Despite Revenue Pressures, Few Countries Changed Top Personal Income Tax Rates in 2011: KPMG Report

Oct 03, 2011, 09:30 ET from KPMG LLP

NEW YORK, Oct. 3, 2011 /PRNewswire/ -- Although regulators around the globe contemplated changes to tax policy and rates to stabilize their revenue base in the face of continued economic uncertainty, only 11 percent of 96 countries recorded any change in top personal income tax rates -- and not a single G-20 country reported a change to its top personal income tax rate for the 2011 tax year, according to the most recent KPMG International Individual Income Tax and Social Security Rate Report.

The KPMG report notes that Spain was the only country within the world's top 20 economies (defined by GDP) that changed its top personal income tax rate in 2011, with a 2 percent rise for top earners.  In contrast, KPMG's report in 2010 revealed nearly twice as many rate changes – 21 overall including changes in four G-20 countries -- versus this year's 11.

"Personal income tax rate discussions have been high on the public agenda in 2011, as many economies continue to address debt concerns and walk a tightrope between further recovery and downturn, but these discussions have not yet translated into rate changes -- particularly in the larger economies," said Ben Garfunkel, national partner in charge of the International Executive Services practice at KPMG LLP, the U.S. audit, tax and advisory firm.

"Tax authorities are trying to identify strategies that successfully balance the pressures to identify and secure greater revenues with the imperative to keep their top personal income tax rates competitive -- so that they can continue to attract top talent and encourage businesses to set up operations in their countries," Garfunkel added.

Most Changes in European Region  

The vast majority of rate movement in 2011 came from the European region, according to the KPMG report.  Spain created new tax brackets for higher income earners, raising rates at the top end by 2 percent so that income over EUR 175,000 is now subject to a 45 percent rate.  Ireland, which initiated the upward rate movement trend back in 2009, raised rates for the third consecutive year (a 1 percent increase in 2011), as it continues to seek additional tax revenues.  

Under pressure to reduce its budgetary deficit, Luxembourg increased its top personal income tax rate by raising the unemployment surcharge for high income earners and introducing a crisis contribution tax.  When combined, these measures have effectively increased Luxembourg's top personal tax rates by approximately 3 percent.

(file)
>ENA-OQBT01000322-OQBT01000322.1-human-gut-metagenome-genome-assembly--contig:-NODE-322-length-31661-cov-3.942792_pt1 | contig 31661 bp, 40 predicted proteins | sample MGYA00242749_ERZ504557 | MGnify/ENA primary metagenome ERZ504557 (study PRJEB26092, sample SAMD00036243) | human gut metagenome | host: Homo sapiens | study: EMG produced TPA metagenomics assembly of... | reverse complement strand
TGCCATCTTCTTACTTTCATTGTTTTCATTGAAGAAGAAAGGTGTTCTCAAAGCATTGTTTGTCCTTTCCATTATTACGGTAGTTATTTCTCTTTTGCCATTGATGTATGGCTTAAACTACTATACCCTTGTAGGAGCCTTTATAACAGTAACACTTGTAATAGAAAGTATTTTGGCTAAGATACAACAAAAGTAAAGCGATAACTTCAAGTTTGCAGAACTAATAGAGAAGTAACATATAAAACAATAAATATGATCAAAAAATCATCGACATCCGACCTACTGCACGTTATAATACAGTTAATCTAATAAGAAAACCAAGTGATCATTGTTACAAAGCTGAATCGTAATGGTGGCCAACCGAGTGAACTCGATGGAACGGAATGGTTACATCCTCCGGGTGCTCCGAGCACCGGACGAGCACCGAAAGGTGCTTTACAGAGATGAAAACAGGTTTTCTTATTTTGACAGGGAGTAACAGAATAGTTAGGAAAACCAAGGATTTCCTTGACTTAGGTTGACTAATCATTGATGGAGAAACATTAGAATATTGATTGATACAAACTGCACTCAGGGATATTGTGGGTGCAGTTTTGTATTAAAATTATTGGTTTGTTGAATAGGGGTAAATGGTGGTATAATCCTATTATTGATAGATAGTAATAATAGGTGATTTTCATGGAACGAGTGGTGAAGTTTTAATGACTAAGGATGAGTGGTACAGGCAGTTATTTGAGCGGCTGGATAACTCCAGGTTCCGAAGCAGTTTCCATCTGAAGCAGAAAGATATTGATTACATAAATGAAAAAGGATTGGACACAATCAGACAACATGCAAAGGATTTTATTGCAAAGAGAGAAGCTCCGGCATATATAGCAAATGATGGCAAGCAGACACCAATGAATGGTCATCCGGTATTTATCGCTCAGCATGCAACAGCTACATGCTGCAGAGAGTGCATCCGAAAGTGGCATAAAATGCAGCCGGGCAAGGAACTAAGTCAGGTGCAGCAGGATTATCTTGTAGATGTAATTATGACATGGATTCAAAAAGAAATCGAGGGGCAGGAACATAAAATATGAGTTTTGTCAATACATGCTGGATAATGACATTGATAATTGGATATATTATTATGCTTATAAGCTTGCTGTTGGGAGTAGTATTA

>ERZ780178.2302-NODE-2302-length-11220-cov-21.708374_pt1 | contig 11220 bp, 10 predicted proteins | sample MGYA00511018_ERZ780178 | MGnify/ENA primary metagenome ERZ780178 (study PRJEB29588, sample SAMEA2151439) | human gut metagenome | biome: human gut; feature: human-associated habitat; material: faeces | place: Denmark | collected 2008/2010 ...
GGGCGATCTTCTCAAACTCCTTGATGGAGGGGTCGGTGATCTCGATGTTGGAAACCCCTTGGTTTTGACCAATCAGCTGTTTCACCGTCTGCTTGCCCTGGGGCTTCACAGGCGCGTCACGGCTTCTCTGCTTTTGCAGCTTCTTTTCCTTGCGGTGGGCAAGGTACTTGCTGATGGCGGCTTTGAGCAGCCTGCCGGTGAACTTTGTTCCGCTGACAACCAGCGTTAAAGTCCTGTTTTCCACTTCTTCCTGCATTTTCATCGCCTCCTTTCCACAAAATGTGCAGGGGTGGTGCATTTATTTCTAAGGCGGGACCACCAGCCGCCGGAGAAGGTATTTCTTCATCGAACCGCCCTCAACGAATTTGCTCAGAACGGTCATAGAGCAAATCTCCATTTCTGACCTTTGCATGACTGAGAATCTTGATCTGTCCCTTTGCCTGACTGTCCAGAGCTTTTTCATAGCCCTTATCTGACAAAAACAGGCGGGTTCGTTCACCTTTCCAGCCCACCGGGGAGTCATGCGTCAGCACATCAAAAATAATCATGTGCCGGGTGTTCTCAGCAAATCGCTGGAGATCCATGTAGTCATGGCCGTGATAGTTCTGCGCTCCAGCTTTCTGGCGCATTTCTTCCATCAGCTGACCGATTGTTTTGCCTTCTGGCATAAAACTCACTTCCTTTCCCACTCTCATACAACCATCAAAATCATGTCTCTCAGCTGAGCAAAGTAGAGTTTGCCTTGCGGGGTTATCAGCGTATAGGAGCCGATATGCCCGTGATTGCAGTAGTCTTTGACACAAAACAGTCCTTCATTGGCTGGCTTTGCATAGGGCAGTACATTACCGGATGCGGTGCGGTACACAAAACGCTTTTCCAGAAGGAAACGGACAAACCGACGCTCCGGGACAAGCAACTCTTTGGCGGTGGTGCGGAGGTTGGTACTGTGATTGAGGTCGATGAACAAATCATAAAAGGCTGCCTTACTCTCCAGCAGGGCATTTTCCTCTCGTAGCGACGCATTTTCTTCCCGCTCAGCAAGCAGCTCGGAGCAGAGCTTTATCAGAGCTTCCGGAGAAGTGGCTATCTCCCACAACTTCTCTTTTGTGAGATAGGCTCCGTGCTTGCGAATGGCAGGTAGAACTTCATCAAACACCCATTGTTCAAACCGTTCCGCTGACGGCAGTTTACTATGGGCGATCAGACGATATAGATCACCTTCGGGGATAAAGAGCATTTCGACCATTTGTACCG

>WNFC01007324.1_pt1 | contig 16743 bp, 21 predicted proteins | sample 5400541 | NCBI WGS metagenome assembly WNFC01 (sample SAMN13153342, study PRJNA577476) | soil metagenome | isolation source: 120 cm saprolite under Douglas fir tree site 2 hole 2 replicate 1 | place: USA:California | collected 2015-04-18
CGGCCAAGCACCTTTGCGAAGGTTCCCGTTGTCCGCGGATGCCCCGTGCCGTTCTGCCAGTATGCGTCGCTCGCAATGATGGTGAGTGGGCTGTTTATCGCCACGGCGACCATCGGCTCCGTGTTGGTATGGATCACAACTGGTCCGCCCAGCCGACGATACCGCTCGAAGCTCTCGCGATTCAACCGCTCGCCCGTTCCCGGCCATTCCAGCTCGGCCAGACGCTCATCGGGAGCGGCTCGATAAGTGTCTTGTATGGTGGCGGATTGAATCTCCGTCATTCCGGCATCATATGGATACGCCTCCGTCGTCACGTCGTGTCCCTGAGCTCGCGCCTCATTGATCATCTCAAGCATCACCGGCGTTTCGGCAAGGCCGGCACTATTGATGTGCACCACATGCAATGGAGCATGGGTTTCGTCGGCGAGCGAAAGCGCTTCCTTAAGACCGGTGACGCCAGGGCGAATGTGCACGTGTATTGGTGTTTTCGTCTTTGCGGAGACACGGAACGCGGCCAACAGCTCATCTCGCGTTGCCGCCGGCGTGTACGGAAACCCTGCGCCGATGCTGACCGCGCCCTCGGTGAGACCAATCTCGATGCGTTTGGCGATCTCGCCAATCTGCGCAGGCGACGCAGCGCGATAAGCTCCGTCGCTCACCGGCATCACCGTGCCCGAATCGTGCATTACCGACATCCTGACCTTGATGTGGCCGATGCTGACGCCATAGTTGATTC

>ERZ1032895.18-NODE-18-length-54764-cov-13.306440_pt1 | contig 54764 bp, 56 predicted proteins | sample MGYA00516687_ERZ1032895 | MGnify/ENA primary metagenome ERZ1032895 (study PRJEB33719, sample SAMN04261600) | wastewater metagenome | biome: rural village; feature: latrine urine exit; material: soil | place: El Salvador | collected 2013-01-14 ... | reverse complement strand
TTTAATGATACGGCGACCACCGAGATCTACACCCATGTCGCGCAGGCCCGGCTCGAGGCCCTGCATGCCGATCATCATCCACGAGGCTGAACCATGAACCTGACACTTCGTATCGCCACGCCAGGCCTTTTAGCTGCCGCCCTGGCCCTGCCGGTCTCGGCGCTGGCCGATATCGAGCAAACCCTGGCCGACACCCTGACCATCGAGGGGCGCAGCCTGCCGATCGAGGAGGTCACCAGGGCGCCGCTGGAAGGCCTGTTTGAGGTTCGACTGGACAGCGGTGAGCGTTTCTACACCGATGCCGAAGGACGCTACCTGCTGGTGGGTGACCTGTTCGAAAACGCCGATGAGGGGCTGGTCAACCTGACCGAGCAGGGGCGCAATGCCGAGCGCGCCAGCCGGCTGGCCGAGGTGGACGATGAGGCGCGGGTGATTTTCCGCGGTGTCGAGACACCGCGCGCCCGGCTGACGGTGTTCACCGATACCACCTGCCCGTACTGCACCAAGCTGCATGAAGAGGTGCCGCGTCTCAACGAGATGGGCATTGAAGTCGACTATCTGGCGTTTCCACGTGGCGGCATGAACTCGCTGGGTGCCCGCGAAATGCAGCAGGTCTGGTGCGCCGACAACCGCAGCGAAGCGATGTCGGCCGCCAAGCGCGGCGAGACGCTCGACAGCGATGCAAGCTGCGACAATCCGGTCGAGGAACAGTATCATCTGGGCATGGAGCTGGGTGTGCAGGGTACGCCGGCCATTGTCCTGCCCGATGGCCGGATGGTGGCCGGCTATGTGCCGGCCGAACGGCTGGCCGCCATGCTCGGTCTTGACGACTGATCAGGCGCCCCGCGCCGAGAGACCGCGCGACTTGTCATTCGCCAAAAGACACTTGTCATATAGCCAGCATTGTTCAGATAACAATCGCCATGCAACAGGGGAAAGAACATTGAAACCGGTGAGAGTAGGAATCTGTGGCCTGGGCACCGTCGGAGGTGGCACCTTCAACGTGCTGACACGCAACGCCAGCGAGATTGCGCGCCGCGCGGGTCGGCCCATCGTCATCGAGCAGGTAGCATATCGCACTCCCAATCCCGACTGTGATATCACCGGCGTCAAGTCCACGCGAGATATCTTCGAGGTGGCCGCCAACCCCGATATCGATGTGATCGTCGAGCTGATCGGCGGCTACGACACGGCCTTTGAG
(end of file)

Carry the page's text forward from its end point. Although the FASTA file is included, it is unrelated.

The small Caribbean island of Aruba had the highest personal income tax rate at 59 percent.  Other countries with high top personal income tax rates included Sweden (57 percent rate), Denmark (55 percent rate), Netherlands (52 percent), Austria (50 percent), Belgium (50 percent rate) the United Kingdom (50 percent), and Japan (50 percent).

"It appears thus far that many regulators are proceeding cautiously when it comes to top personal income tax rates, sensitive to the political and social impact that changes may have on their country's plans to recover fiscal vitality," said Garfunkel.  

Report's Broader Findings

The KPMG report's broader analysis also compared both effective income tax and social security rates on USD 100,000 and USD 300,000 of gross income. Effective rates are derived by taking total taxes over gross income prior to any deductions (which may include social security) to allow for a better comparison, as deductions can vary greatly across countries.

Some of these findings include:

  • Belgium had the highest combined effective personal income tax and employee social security rate on USD 100,000 (48 percent) and US 300,000 (55 percent) of gross income.
  • France continued to have the highest combined employee and employer social security rate at over 50 percent of earnings, with Belgium the next highest at 48 percent.
  • Over one-third of the countries in the KPMG study had combined employer and employee social security-based effective tax rates of above 20 percent on USD 100,000 of gross income.

KPMG's 2011 Individual Income Tax and Social Security Rate Report is a cross-border study of personal tax and social security rates with historical data from 2003-2011. The report covers 96 countries, concentrating on the highest level of personal tax payable to the central government.  For ease of comparison, the study has excluded, where possible, other taxes such as state and municipal taxes.

The study was commissioned by KPMG's global International Executive Services practice, comprising professionals from several KPMG International member firms.  

A copy of the report is available at:


KPMG LLP, the audit, tax and advisory firm (, is the U.S. member firm of KPMG International Cooperative ("KPMG International").  KPMG International's member firms have 138,000 professionals, including more than 7,900 partners, in 150 countries.

Ichiro Kawasaki / Bob Nihen
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